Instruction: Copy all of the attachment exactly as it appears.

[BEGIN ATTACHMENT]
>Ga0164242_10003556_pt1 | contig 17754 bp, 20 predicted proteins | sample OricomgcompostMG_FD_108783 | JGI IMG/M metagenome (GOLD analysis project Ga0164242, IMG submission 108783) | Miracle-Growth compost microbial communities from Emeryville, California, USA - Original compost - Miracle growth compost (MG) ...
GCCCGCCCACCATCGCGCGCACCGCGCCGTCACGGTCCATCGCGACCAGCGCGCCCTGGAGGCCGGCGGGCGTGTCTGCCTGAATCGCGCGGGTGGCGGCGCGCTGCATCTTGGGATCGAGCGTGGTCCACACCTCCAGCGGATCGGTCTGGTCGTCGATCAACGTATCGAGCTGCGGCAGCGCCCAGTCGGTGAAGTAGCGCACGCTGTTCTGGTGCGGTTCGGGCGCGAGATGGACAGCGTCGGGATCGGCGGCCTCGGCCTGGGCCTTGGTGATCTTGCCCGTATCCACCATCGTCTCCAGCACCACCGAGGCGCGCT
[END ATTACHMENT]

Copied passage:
>Ga0164242_10003556_pt1 | contig 17754 bp, 20 predicted proteins | sample OricomgcompostMG_FD_108783 | JGI IMG/M metagenome (GOLD analysis project Ga0164242, IMG submission 108783) | Miracle-Growth compost microbial communities from Emeryville, California, USA - Original compost - Miracle growth compost (MG) ...
GCCCGCCCACCATCGCGCGCACCGCGCCGTCACGGTCCATCGCGACCAGCGCGCCCTGGAGGCCGGCGGGCGTGTCTGCCTGAATCGCGCGGGTGGCGGCGCGCTGCATCTTGGGATCGAGCGTGGTCCACACCTCCAGCGGATCGGTCTGGTCGTCGATCAACGTATCGAGCTGCGGCAGCGCCCAGTCGGTGAAGTAGCGCACGCTGTTCTGGTGCGGTTCGGGCGCGAGATGGACAGCGTCGGGATCGGCGGCCTCGGCCTGGGCCTTGGTGATCTTGCCCGTATCCACCATCGTCTCCAGCACCACCGAGGCGCGCT